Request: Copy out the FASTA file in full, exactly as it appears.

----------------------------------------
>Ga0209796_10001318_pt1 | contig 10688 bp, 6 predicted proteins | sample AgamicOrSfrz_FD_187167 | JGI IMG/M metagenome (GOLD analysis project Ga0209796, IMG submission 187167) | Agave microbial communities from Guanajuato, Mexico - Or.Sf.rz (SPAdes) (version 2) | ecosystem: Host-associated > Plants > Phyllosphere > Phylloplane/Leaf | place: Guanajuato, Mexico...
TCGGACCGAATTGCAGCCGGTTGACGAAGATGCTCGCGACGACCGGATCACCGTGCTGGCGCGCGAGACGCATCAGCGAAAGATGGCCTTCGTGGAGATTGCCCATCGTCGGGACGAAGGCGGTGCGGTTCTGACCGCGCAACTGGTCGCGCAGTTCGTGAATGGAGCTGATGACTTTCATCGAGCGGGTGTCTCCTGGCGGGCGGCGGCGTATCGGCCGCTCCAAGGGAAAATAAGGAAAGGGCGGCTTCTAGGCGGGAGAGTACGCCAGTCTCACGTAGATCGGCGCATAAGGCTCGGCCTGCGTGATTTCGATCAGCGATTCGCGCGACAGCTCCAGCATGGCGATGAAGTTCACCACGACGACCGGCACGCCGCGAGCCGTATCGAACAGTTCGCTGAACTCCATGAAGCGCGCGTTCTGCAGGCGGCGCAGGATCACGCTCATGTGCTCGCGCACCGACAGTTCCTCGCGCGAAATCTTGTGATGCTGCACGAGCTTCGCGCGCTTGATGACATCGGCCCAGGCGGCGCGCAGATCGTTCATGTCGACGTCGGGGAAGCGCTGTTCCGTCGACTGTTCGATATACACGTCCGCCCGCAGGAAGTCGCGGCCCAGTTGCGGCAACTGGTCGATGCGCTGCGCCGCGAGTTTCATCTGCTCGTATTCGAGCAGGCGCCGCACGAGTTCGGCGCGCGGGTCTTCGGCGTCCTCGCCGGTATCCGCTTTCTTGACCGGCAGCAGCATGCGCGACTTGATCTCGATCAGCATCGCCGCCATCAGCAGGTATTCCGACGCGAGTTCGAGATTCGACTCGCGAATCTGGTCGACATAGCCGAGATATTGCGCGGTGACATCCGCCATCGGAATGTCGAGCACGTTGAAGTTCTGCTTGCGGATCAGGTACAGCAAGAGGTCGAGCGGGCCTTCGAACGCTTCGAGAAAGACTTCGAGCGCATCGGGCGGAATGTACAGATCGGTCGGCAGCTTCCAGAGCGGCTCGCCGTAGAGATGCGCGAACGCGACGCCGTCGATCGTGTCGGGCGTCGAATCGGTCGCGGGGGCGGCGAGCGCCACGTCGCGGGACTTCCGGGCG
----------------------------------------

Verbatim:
>Ga0209796_10001318_pt1 | contig 10688 bp, 6 predicted proteins | sample AgamicOrSfrz_FD_187167 | JGI IMG/M metagenome (GOLD analysis project Ga0209796, IMG submission 187167) | Agave microbial communities from Guanajuato, Mexico - Or.Sf.rz (SPAdes) (version 2) | ecosystem: Host-associated > Plants > Phyllosphere > Phylloplane/Leaf | place: Guanajuato, Mexico...
TCGGACCGAATTGCAGCCGGTTGACGAAGATGCTCGCGACGACCGGATCACCGTGCTGGCGCGCGAGACGCATCAGCGAAAGATGGCCTTCGTGGAGATTGCCCATCGTCGGGACGAAGGCGGTGCGGTTCTGACCGCGCAACTGGTCGCGCAGTTCGTGAATGGAGCTGATGACTTTCATCGAGCGGGTGTCTCCTGGCGGGCGGCGGCGTATCGGCCGCTCCAAGGGAAAATAAGGAAAGGGCGGCTTCTAGGCGGGAGAGTACGCCAGTCTCACGTAGATCGGCGCATAAGGCTCGGCCTGCGTGATTTCGATCAGCGATTCGCGCGACAGCTCCAGCATGGCGATGAAGTTCACCACGACGACCGGCACGCCGCGAGCCGTATCGAACAGTTCGCTGAACTCCATGAAGCGCGCGTTCTGCAGGCGGCGCAGGATCACGCTCATGTGCTCGCGCACCGACAGTTCCTCGCGCGAAATCTTGTGATGCTGCACGAGCTTCGCGCGCTTGATGACATCGGCCCAGGCGGCGCGCAGATCGTTCATGTCGACGTCGGGGAAGCGCTGTTCCGTCGACTGTTCGATATACACGTCCGCCCGCAGGAAGTCGCGGCCCAGTTGCGGCAACTGGTCGATGCGCTGCGCCGCGAGTTTCATCTGCTCGTATTCGAGCAGGCGCCGCACGAGTTCGGCGCGCGGGTCTTCGGCGTCCTCGCCGGTATCCGCTTTCTTGACCGGCAGCAGCATGCGCGACTTGATCTCGATCAGCATCGCCGCCATCAGCAGGTATTCCGACGCGAGTTCGAGATTCGACTCGCGAATCTGGTCGACATAGCCGAGATATTGCGCGGTGACATCCGCCATCGGAATGTCGAGCACGTTGAAGTTCTGCTTGCGGATCAGGTACAGCAAGAGGTCGAGCGGGCCTTCGAACGCTTCGAGAAAGACTTCGAGCGCATCGGGCGGAATGTACAGATCGGTCGGCAGCTTCCAGAGCGGCTCGCCGTAGAGATGCGCGAACGCGACGCCGTCGATCGTGTCGGGCGTCGAATCGGTCGCGGGGGCGGCGAGCGCCACGTCGCGGGACTTCCGGGCG